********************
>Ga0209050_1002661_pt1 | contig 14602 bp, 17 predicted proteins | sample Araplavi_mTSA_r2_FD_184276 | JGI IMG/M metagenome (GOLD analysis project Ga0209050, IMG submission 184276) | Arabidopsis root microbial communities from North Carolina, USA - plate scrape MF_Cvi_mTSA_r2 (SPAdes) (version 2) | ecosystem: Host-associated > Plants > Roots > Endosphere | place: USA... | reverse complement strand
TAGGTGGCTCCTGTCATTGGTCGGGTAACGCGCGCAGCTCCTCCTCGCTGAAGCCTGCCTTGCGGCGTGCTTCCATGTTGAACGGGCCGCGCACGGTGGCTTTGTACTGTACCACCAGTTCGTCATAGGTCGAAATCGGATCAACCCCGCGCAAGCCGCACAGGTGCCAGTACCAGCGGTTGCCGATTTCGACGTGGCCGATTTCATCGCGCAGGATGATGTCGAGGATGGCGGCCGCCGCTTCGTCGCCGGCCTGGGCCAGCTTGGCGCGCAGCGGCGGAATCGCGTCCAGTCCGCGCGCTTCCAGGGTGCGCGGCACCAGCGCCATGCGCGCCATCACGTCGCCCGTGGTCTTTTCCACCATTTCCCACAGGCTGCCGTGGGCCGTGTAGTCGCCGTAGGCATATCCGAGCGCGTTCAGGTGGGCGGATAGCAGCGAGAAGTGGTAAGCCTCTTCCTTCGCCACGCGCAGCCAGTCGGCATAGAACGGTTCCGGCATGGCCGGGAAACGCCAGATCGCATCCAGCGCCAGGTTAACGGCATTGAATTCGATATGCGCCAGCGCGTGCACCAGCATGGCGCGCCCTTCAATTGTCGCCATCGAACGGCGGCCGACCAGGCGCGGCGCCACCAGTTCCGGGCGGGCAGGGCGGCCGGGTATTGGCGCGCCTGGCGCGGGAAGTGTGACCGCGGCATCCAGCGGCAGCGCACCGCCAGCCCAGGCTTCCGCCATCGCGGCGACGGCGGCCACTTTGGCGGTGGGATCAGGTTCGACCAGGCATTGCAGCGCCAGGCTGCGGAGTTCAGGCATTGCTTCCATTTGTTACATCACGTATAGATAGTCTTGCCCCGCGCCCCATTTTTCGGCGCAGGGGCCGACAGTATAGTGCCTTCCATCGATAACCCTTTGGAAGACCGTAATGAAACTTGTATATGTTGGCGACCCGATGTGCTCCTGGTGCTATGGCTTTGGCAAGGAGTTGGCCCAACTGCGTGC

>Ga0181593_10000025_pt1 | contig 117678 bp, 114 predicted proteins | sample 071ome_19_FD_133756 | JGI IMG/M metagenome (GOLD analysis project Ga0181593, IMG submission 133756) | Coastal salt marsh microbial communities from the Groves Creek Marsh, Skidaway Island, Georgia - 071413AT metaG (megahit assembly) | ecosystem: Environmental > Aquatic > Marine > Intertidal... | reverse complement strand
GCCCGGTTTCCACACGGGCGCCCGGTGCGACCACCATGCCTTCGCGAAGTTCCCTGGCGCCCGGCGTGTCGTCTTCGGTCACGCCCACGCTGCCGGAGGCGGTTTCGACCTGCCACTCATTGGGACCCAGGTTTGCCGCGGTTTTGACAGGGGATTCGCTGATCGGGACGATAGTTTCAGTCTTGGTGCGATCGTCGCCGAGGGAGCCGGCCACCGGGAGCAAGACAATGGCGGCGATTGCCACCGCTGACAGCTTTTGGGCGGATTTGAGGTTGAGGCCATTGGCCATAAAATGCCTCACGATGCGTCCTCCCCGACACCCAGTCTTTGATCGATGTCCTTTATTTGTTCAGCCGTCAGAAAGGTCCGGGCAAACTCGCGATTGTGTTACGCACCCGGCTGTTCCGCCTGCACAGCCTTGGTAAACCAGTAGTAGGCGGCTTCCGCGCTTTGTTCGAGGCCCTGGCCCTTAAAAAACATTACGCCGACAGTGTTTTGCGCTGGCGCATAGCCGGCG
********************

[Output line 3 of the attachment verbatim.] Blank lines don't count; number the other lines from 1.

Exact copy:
>Ga0181593_10000025_pt1 | contig 117678 bp, 114 predicted proteins | sample 071ome_19_FD_133756 | JGI IMG/M metagenome (GOLD analysis project Ga0181593, IMG submission 133756) | Coastal salt marsh microbial communities from the Groves Creek Marsh, Skidaway Island, Georgia - 071413AT metaG (megahit assembly) | ecosystem: Environmental > Aquatic > Marine > Intertidal... | reverse complement strand